• As all net price calculators are required to tell you, the estimates are not final or binding financial aid awards. To get an actual aid offer, you have to apply to the school for admission and fill out the FAFSA (Free Application for Federal Student Aid, http://www.fafsa.ed.gov/) to qualify for federal financial aid, and you may have to fill other applications for aid from your state or college. Net price calculators can help you decide whether to take those next steps.

Courtesy of the Institute for College Access & Success, which also produced a report titled “Adding It All Up: An Early Look at Net Price Calculators.”

December 8, 2011

What does a college degree really signify?

by Grace

Glenn Reynolds puts it this way.

Right now, a college degree is an expensive signifier that its holder has a basic ability to show up on time (mostly), to follow instructions (reasonably well), and to deal with others in close quarters without committing serious felonies. In some fields, it may also indicate important background knowledge and skills, but most students will require further on-the-job training.

The “mostly” and “reasonably well” parts should be emphasized.

Another way to put it:

Guy managed to keep his partying under control for four years is what it tells us.

December 7, 2011

Do you qualify for the automatic zero EFC loophole?

by Grace

In determining eligibility for college financial aid, the lower your Expected Financial Contribution (EFC) the better position you’ll be in to receive money.  Even better than a low EFC is one that equals ZERO.

Some families can qualify for the automatic zero EFC “loophole” when completing the FAFSA, landing them in an ideal position for maximum benefits.  How do you qualify?  One common way is if your household Adjusted Gross Income is $31,000 or less and if you are eligible either to file the short tax form or no form at all.  Here are full details.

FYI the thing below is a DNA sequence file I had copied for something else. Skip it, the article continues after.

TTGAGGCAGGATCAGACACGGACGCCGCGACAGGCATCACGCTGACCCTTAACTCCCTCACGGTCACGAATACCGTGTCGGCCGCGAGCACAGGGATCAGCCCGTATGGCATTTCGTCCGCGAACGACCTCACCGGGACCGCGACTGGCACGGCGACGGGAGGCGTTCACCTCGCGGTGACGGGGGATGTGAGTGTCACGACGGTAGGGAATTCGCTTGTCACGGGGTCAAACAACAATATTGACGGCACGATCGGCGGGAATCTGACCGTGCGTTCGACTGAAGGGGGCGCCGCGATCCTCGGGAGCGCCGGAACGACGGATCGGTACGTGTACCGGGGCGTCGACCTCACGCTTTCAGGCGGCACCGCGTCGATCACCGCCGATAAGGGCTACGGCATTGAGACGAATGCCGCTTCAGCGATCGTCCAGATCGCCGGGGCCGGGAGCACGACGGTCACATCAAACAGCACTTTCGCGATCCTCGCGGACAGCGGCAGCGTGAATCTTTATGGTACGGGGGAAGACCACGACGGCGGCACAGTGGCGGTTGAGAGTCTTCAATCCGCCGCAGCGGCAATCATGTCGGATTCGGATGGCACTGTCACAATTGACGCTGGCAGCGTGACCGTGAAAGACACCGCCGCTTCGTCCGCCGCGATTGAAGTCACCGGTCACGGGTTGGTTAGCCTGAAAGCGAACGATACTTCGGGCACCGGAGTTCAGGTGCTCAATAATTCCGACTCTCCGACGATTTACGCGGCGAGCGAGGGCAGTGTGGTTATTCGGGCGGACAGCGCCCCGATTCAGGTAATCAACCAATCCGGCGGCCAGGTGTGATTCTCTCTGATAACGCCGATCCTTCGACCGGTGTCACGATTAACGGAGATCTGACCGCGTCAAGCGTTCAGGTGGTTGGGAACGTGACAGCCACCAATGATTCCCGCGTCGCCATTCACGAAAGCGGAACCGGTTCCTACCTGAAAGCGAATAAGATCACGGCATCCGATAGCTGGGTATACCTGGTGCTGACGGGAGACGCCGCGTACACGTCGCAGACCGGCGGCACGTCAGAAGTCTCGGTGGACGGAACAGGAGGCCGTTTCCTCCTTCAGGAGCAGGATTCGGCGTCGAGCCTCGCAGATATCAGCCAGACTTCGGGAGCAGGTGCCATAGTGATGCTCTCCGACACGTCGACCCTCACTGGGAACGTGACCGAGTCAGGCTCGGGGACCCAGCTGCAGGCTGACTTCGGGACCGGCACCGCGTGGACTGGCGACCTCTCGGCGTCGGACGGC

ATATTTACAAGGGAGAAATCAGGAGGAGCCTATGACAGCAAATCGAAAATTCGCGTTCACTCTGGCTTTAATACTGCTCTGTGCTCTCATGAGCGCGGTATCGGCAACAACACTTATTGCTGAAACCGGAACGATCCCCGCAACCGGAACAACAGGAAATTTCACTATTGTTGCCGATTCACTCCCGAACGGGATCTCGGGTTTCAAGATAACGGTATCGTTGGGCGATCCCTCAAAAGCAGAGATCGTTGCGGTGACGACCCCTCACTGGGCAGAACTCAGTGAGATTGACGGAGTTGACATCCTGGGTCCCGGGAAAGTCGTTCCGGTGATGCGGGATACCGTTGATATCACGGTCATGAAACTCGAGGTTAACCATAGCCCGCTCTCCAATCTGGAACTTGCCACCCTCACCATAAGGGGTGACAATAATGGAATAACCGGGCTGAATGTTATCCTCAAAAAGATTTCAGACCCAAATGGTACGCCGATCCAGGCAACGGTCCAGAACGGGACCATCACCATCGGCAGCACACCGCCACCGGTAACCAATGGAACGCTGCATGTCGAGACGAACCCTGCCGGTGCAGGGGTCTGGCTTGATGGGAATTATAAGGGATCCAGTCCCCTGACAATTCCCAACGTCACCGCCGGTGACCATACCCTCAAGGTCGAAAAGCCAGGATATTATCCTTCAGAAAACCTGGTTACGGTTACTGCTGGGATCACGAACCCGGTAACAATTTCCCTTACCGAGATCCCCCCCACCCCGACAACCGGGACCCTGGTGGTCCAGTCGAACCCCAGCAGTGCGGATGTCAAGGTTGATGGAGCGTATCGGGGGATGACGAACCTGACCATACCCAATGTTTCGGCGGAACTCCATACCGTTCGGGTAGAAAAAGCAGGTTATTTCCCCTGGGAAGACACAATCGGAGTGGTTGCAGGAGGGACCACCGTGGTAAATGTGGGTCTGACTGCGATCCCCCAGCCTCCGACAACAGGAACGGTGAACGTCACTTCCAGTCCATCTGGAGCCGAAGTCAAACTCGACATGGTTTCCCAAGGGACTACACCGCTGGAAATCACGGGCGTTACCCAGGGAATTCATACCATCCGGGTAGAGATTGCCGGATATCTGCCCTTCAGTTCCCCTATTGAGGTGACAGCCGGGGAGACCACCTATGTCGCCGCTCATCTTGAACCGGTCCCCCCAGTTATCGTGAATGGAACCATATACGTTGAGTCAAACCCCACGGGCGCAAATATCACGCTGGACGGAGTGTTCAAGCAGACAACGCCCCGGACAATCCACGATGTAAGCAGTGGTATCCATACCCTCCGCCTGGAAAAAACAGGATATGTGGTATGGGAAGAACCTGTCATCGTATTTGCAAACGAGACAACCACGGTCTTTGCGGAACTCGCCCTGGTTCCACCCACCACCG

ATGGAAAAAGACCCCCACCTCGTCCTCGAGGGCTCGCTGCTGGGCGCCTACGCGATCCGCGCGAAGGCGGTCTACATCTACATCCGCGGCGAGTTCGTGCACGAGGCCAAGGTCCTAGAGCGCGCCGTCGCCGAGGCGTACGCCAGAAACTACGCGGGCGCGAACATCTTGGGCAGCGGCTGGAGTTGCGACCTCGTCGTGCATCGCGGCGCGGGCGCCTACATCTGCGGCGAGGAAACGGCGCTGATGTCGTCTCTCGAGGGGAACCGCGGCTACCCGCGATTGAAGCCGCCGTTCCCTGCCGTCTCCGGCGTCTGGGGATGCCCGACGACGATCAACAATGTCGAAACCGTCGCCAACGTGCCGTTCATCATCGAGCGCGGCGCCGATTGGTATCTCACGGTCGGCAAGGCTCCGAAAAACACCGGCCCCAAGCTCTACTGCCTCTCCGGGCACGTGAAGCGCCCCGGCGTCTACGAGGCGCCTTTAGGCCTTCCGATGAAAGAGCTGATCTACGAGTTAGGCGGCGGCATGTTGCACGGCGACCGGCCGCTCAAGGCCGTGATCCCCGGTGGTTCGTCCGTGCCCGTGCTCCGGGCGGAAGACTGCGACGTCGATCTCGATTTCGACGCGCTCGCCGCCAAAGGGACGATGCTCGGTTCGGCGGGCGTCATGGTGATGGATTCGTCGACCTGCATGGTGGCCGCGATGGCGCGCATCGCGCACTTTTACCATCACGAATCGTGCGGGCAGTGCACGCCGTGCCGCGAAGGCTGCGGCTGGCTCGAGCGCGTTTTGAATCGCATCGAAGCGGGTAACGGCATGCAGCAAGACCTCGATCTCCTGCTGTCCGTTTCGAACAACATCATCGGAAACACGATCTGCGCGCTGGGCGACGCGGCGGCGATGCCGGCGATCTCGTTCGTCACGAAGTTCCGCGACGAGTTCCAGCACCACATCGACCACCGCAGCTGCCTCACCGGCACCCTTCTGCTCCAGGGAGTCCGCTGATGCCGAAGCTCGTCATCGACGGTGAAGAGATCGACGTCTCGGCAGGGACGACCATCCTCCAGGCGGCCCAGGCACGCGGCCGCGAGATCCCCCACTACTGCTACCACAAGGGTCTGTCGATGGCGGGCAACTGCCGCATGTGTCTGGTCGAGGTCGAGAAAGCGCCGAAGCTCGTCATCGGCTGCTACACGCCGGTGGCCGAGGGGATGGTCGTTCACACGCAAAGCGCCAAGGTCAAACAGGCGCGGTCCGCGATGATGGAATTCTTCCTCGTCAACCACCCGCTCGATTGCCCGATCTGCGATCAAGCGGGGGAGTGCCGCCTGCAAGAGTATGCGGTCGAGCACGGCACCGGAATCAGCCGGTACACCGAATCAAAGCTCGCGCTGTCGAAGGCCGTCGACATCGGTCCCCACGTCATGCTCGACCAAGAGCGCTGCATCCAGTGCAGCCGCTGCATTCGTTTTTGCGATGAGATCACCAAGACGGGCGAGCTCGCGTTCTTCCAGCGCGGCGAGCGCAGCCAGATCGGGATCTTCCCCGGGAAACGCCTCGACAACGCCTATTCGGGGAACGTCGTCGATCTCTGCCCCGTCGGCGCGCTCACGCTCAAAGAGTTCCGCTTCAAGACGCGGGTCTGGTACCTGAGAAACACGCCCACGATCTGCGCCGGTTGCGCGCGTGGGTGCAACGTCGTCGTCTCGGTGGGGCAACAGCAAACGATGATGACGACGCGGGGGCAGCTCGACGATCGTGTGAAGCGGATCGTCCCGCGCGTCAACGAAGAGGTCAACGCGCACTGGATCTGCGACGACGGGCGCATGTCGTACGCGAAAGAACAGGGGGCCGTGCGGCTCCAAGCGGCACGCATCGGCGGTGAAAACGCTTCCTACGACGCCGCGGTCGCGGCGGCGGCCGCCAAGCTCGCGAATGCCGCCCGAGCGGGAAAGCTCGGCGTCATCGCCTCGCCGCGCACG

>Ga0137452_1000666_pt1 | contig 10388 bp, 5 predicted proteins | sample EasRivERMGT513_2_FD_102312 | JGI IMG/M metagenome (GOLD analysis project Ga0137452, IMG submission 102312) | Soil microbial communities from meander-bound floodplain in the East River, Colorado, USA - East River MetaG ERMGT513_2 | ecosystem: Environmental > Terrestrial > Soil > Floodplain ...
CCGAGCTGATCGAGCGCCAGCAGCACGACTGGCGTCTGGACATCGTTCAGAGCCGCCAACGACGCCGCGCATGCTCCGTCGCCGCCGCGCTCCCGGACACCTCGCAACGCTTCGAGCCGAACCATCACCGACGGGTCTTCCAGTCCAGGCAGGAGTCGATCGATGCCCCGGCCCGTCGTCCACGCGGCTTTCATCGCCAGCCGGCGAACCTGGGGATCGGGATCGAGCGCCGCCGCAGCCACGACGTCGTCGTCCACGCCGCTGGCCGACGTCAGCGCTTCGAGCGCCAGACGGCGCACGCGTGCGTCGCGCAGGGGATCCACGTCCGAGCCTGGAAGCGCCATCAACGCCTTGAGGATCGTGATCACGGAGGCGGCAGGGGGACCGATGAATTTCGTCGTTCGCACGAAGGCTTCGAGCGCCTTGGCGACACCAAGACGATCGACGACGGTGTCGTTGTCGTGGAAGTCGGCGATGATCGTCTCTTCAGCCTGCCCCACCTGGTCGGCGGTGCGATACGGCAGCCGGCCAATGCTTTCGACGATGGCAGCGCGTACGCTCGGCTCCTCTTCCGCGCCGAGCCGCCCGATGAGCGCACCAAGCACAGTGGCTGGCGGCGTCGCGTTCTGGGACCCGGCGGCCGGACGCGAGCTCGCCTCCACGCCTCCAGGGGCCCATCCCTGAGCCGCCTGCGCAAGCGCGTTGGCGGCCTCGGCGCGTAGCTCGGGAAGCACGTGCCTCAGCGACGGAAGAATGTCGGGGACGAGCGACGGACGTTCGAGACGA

For the 2011-2012 school year, a dependent student automatically qualifies for a zero EFC if both (1) and (2) … are true.

(1) Anyone included in the parents’ household size (as defined on the FAFSA) received benefits during 2009 or 2010 from any of the designated means-tested Federal benefit programs: the SSI Program, the Food Stamp Program11, the Free and Reduced Price School Lunch Program, the TANF Program12, and WIC; OR
the student’s parents filed or were eligible to file a 2010 IRS Form 1040A or 1040EZ, they filed a 2010 Form 1040 but were not required to do so, or the parents were not required to file any income tax return; OR
the student’s parent is a dislocated worker.

AND

(2) The 2010 income of the student’s parents is $31,000 or less.
• For tax filers, use the parents’ adjusted gross income from 2010 Form 1040A or 1040EZ to determine if income is $31,000 or less.
• For non-tax filers, use the income shown on the 2010 W-2 forms of both parents (plus any other earnings from work not included on the W-2s) to determine if income is $31,000 or less.

Details that apply to independent students, along with other information about the EFC formula, can be found in THE EFC FORMULA, 2011-2012 document.